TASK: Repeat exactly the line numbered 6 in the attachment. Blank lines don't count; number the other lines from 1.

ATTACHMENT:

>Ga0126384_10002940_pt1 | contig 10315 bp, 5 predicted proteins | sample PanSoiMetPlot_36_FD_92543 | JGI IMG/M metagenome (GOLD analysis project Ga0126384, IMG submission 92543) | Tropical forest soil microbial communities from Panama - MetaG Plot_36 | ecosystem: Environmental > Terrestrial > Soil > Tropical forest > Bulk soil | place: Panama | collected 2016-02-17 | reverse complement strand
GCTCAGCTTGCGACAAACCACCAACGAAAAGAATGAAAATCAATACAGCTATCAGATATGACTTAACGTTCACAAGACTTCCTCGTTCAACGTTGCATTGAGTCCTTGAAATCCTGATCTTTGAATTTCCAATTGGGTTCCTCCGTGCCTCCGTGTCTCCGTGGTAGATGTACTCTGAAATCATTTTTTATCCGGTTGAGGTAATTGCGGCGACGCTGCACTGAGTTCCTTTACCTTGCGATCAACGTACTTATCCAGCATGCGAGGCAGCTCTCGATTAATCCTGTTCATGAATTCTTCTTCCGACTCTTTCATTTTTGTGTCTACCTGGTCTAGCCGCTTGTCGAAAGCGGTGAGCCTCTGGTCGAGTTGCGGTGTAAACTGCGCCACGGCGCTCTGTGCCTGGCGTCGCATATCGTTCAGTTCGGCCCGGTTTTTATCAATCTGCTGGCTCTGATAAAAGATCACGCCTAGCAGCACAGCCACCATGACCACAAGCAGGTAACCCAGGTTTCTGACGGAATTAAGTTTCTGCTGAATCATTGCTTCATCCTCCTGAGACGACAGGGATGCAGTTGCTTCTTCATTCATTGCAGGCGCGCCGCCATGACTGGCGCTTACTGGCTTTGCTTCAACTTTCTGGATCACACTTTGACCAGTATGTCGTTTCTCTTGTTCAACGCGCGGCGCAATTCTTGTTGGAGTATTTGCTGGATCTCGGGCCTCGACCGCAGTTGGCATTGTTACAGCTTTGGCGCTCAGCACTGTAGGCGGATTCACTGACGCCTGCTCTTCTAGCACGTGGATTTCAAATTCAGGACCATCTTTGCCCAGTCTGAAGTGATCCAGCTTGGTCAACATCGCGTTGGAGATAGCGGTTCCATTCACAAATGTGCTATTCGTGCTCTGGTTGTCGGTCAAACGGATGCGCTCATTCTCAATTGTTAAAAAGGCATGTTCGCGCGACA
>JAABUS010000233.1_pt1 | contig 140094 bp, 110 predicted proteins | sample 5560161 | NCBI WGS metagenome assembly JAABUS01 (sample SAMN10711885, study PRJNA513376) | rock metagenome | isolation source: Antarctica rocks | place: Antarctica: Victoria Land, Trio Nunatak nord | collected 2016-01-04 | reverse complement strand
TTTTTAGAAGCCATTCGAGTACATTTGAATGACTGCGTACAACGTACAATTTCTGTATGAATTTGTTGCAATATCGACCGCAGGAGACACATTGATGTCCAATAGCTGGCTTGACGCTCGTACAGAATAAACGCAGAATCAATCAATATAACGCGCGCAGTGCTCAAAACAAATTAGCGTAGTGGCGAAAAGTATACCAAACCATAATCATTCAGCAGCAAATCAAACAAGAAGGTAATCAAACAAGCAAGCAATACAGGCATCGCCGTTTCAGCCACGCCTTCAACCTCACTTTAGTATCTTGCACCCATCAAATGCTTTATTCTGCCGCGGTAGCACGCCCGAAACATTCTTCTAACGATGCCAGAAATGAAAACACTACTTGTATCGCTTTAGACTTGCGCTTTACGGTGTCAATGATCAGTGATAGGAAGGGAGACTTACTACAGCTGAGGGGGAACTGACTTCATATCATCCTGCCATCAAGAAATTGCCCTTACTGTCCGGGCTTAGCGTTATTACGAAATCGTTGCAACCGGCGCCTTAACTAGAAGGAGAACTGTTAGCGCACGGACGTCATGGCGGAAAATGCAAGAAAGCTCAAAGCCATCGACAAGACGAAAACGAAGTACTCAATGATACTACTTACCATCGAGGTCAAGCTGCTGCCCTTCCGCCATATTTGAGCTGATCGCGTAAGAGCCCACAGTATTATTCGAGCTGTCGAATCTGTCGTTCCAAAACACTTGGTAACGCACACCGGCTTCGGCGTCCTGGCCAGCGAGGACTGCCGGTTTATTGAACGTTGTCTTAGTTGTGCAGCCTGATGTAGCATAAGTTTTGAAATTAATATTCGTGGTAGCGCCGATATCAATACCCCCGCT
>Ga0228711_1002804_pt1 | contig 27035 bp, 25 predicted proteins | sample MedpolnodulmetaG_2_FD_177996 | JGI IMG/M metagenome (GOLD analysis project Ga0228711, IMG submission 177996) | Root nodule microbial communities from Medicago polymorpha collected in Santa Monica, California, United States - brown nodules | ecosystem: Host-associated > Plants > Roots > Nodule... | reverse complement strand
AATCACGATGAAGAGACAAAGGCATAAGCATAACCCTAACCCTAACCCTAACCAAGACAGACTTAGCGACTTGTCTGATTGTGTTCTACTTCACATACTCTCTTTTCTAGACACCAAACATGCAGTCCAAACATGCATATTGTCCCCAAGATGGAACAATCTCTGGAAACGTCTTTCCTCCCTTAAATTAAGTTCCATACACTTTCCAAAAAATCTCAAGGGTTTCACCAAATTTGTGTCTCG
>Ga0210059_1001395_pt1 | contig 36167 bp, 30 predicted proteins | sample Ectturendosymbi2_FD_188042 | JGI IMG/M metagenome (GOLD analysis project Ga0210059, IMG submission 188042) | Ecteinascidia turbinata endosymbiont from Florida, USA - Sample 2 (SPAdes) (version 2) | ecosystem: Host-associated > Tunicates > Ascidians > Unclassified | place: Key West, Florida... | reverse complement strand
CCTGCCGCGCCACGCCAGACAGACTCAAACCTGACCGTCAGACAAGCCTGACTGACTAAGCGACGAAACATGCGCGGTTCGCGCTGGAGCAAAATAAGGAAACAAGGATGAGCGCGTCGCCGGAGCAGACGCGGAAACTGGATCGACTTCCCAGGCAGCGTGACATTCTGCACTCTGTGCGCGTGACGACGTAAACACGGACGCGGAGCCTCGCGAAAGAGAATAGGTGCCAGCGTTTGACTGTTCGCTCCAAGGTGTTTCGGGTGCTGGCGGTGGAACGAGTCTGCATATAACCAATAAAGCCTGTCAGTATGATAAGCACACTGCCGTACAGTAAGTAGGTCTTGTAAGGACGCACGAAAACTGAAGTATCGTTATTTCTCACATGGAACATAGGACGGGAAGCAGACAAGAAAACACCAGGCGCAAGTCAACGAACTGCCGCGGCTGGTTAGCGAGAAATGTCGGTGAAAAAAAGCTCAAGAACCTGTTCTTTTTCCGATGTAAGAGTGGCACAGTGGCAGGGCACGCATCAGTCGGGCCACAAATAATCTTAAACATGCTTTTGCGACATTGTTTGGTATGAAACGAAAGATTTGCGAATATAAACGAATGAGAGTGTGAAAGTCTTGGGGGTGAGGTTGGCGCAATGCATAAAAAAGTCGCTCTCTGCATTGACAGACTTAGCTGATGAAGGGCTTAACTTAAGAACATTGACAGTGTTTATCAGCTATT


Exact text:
AATCACGATGAAGAGACAAAGGCATAAGCATAACCCTAACCCTAACCCTAACCAAGACAGACTTAGCGACTTGTCTGATTGTGTTCTACTTCACATACTCTCTTTTCTAGACACCAAACATGCAGTCCAAACATGCATATTGTCCCCAAGATGGAACAATCTCTGGAAACGTCTTTCCTCCCTTAAATTAAGTTCCATACACTTTCCAAAAAATCTCAAGGGTTTCACCAAATTTGTGTCTCG